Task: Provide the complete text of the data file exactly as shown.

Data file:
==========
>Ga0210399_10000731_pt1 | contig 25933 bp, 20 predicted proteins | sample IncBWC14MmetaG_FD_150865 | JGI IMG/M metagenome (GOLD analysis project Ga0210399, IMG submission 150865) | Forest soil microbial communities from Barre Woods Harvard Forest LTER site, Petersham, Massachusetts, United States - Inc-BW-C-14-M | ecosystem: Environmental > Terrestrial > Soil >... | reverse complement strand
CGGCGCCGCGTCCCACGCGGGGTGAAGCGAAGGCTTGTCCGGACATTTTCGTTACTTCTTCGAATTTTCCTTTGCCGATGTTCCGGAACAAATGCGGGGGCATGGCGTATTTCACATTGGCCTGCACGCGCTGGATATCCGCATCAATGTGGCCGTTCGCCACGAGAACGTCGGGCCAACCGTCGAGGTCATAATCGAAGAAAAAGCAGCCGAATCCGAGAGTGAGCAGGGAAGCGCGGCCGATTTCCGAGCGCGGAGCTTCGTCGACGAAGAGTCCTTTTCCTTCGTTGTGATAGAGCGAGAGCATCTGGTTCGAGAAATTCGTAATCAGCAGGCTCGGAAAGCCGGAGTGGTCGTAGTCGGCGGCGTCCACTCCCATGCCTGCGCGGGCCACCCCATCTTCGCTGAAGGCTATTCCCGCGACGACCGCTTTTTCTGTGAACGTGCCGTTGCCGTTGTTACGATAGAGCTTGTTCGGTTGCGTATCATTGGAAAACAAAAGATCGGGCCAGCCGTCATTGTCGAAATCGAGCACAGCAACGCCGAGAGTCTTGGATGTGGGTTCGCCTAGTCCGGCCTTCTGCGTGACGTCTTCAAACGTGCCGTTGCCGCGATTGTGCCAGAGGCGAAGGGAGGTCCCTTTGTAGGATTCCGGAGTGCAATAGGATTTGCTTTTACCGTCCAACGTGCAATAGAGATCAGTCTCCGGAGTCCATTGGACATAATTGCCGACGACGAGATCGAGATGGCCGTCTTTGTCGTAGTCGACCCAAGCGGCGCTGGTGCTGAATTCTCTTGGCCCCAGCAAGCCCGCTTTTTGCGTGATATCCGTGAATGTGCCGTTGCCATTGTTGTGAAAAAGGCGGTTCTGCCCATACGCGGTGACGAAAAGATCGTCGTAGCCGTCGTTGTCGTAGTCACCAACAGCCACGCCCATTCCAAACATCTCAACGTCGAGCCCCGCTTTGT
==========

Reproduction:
>Ga0210399_10000731_pt1 | contig 25933 bp, 20 predicted proteins | sample IncBWC14MmetaG_FD_150865 | JGI IMG/M metagenome (GOLD analysis project Ga0210399, IMG submission 150865) | Forest soil microbial communities from Barre Woods Harvard Forest LTER site, Petersham, Massachusetts, United States - Inc-BW-C-14-M | ecosystem: Environmental > Terrestrial > Soil >... | reverse complement strand
CGGCGCCGCGTCCCACGCGGGGTGAAGCGAAGGCTTGTCCGGACATTTTCGTTACTTCTTCGAATTTTCCTTTGCCGATGTTCCGGAACAAATGCGGGGGCATGGCGTATTTCACATTGGCCTGCACGCGCTGGATATCCGCATCAATGTGGCCGTTCGCCACGAGAACGTCGGGCCAACCGTCGAGGTCATAATCGAAGAAAAAGCAGCCGAATCCGAGAGTGAGCAGGGAAGCGCGGCCGATTTCCGAGCGCGGAGCTTCGTCGACGAAGAGTCCTTTTCCTTCGTTGTGATAGAGCGAGAGCATCTGGTTCGAGAAATTCGTAATCAGCAGGCTCGGAAAGCCGGAGTGGTCGTAGTCGGCGGCGTCCACTCCCATGCCTGCGCGGGCCACCCCATCTTCGCTGAAGGCTATTCCCGCGACGACCGCTTTTTCTGTGAACGTGCCGTTGCCGTTGTTACGATAGAGCTTGTTCGGTTGCGTATCATTGGAAAACAAAAGATCGGGCCAGCCGTCATTGTCGAAATCGAGCACAGCAACGCCGAGAGTCTTGGATGTGGGTTCGCCTAGTCCGGCCTTCTGCGTGACGTCTTCAAACGTGCCGTTGCCGCGATTGTGCCAGAGGCGAAGGGAGGTCCCTTTGTAGGATTCCGGAGTGCAATAGGATTTGCTTTTACCGTCCAACGTGCAATAGAGATCAGTCTCCGGAGTCCATTGGACATAATTGCCGACGACGAGATCGAGATGGCCGTCTTTGTCGTAGTCGACCCAAGCGGCGCTGGTGCTGAATTCTCTTGGCCCCAGCAAGCCCGCTTTTTGCGTGATATCCGTGAATGTGCCGTTGCCATTGTTGTGAAAAAGGCGGTTCTGCCCATACGCGGTGACGAAAAGATCGTCGTAGCCGTCGTTGTCGTAGTCACCAACAGCCACGCCCATTCCAAACATCTCAACGTCGAGCCCCGCTTTGT